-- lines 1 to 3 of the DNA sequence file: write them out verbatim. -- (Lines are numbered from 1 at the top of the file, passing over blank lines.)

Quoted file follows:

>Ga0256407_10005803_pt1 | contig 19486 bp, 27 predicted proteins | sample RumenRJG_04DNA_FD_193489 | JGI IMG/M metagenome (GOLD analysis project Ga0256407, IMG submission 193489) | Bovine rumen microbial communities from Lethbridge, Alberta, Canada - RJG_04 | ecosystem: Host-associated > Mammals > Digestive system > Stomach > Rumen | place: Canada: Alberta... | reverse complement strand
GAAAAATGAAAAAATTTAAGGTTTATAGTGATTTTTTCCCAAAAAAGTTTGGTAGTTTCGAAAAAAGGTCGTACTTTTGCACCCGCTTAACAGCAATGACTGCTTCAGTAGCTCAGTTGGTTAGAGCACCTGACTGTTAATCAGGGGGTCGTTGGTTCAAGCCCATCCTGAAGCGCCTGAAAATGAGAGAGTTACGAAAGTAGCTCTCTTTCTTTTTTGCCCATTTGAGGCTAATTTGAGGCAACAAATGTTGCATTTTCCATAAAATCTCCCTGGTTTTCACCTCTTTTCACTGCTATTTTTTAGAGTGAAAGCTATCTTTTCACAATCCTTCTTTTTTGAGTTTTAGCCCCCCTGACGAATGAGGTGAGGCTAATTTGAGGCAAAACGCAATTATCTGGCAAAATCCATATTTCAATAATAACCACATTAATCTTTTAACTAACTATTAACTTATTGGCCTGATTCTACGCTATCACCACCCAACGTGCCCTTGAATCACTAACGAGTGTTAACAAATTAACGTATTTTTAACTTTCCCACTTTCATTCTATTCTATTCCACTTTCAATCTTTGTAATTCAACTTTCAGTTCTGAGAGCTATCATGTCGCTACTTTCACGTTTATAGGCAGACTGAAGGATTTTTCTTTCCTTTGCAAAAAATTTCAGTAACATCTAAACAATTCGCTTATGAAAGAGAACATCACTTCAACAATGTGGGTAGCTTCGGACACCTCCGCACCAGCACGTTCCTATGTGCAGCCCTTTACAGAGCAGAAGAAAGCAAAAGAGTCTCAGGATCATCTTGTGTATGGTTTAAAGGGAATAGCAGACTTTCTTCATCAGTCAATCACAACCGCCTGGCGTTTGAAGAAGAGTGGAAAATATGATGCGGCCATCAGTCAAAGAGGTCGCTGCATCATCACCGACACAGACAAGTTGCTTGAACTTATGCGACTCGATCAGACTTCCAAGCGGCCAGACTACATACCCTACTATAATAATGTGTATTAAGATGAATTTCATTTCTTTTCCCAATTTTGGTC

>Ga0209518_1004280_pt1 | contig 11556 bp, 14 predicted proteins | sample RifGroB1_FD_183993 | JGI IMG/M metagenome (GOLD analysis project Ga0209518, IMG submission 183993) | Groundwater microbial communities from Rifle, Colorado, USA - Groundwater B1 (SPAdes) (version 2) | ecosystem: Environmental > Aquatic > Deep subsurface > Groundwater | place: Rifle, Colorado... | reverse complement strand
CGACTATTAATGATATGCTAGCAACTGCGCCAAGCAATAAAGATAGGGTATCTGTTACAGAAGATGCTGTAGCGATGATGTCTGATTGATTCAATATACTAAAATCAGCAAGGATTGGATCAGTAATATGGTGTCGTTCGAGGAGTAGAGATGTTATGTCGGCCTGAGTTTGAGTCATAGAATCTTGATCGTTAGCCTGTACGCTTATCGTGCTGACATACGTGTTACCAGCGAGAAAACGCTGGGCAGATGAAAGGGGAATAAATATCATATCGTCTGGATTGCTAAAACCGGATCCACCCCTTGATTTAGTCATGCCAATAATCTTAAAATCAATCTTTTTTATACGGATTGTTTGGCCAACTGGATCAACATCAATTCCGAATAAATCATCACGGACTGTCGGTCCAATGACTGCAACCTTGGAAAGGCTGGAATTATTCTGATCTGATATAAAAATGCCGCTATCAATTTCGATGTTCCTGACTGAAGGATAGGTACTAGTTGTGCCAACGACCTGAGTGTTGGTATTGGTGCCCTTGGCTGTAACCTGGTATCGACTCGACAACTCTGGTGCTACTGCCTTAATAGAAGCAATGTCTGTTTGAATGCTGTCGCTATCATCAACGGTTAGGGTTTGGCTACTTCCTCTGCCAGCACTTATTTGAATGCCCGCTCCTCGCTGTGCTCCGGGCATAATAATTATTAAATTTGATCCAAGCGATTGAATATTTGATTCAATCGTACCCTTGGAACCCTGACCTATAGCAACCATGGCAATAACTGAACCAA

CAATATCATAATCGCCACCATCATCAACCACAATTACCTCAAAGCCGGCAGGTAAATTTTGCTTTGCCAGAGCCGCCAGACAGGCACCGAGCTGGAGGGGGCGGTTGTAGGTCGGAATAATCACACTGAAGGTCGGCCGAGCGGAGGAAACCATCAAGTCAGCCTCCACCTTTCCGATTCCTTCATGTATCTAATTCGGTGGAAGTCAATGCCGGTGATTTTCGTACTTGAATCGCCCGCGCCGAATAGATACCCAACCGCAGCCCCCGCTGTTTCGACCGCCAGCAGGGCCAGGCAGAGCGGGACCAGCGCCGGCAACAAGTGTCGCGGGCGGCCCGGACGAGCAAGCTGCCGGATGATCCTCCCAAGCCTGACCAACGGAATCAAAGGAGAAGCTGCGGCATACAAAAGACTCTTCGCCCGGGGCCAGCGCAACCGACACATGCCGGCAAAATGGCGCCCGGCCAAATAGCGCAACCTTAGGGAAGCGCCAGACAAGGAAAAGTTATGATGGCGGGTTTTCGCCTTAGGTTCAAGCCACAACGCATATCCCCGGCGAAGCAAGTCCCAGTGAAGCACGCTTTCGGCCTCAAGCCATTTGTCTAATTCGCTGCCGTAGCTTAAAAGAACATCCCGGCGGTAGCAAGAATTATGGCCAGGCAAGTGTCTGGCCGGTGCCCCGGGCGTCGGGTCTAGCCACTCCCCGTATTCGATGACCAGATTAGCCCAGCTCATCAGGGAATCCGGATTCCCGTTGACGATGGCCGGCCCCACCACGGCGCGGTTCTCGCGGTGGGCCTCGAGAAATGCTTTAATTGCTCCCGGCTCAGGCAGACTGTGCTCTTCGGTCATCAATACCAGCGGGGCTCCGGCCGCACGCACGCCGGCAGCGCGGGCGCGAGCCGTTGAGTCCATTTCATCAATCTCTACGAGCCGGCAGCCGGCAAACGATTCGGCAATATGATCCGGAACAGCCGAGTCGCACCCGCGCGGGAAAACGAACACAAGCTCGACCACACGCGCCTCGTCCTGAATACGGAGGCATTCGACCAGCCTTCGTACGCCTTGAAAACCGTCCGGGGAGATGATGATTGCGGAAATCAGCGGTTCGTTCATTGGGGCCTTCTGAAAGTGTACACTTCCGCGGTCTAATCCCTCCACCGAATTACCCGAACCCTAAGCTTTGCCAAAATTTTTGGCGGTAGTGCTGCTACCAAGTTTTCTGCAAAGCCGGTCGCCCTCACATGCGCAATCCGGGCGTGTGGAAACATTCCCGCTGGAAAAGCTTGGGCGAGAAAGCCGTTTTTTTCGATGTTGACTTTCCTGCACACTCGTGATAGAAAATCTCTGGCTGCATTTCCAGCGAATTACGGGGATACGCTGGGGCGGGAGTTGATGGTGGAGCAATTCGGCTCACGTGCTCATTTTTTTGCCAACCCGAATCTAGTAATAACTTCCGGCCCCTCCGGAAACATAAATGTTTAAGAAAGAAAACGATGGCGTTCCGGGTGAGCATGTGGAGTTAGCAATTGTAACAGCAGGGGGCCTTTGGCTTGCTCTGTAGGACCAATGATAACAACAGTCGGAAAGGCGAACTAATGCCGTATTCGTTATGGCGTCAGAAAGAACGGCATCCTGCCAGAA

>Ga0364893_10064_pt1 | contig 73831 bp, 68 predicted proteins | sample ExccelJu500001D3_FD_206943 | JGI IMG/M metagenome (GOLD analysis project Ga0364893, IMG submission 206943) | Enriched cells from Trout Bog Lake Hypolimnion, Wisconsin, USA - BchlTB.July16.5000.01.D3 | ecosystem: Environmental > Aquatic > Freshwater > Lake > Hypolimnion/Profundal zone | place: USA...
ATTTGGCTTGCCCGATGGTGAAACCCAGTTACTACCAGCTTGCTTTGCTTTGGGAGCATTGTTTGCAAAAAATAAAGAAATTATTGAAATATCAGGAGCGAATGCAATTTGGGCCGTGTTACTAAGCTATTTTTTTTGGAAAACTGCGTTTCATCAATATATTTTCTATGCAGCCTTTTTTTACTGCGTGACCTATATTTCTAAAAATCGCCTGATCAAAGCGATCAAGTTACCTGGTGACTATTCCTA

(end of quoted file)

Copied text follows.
>Ga0256407_10005803_pt1 | contig 19486 bp, 27 predicted proteins | sample RumenRJG_04DNA_FD_193489 | JGI IMG/M metagenome (GOLD analysis project Ga0256407, IMG submission 193489) | Bovine rumen microbial communities from Lethbridge, Alberta, Canada - RJG_04 | ecosystem: Host-associated > Mammals > Digestive system > Stomach > Rumen | place: Canada: Alberta... | reverse complement strand
GAAAAATGAAAAAATTTAAGGTTTATAGTGATTTTTTCCCAAAAAAGTTTGGTAGTTTCGAAAAAAGGTCGTACTTTTGCACCCGCTTAACAGCAATGACTGCTTCAGTAGCTCAGTTGGTTAGAGCACCTGACTGTTAATCAGGGGGTCGTTGGTTCAAGCCCATCCTGAAGCGCCTGAAAATGAGAGAGTTACGAAAGTAGCTCTCTTTCTTTTTTGCCCATTTGAGGCTAATTTGAGGCAACAAATGTTGCATTTTCCATAAAATCTCCCTGGTTTTCACCTCTTTTCACTGCTATTTTTTAGAGTGAAAGCTATCTTTTCACAATCCTTCTTTTTTGAGTTTTAGCCCCCCTGACGAATGAGGTGAGGCTAATTTGAGGCAAAACGCAATTATCTGGCAAAATCCATATTTCAATAATAACCACATTAATCTTTTAACTAACTATTAACTTATTGGCCTGATTCTACGCTATCACCACCCAACGTGCCCTTGAATCACTAACGAGTGTTAACAAATTAACGTATTTTTAACTTTCCCACTTTCATTCTATTCTATTCCACTTTCAATCTTTGTAATTCAACTTTCAGTTCTGAGAGCTATCATGTCGCTACTTTCACGTTTATAGGCAGACTGAAGGATTTTTCTTTCCTTTGCAAAAAATTTCAGTAACATCTAAACAATTCGCTTATGAAAGAGAACATCACTTCAACAATGTGGGTAGCTTCGGACACCTCCGCACCAGCACGTTCCTATGTGCAGCCCTTTACAGAGCAGAAGAAAGCAAAAGAGTCTCAGGATCATCTTGTGTATGGTTTAAAGGGAATAGCAGACTTTCTTCATCAGTCAATCACAACCGCCTGGCGTTTGAAGAAGAGTGGAAAATATGATGCGGCCATCAGTCAAAGAGGTCGCTGCATCATCACCGACACAGACAAGTTGCTTGAACTTATGCGACTCGATCAGACTTCCAAGCGGCCAGACTACATACCCTACTATAATAATGTGTATTAAGATGAATTTCATTTCTTTTCCCAATTTTGGTC

>Ga0209518_1004280_pt1 | contig 11556 bp, 14 predicted proteins | sample RifGroB1_FD_183993 | JGI IMG/M metagenome (GOLD analysis project Ga0209518, IMG submission 183993) | Groundwater microbial communities from Rifle, Colorado, USA - Groundwater B1 (SPAdes) (version 2) | ecosystem: Environmental > Aquatic > Deep subsurface > Groundwater | place: Rifle, Colorado... | reverse complement strand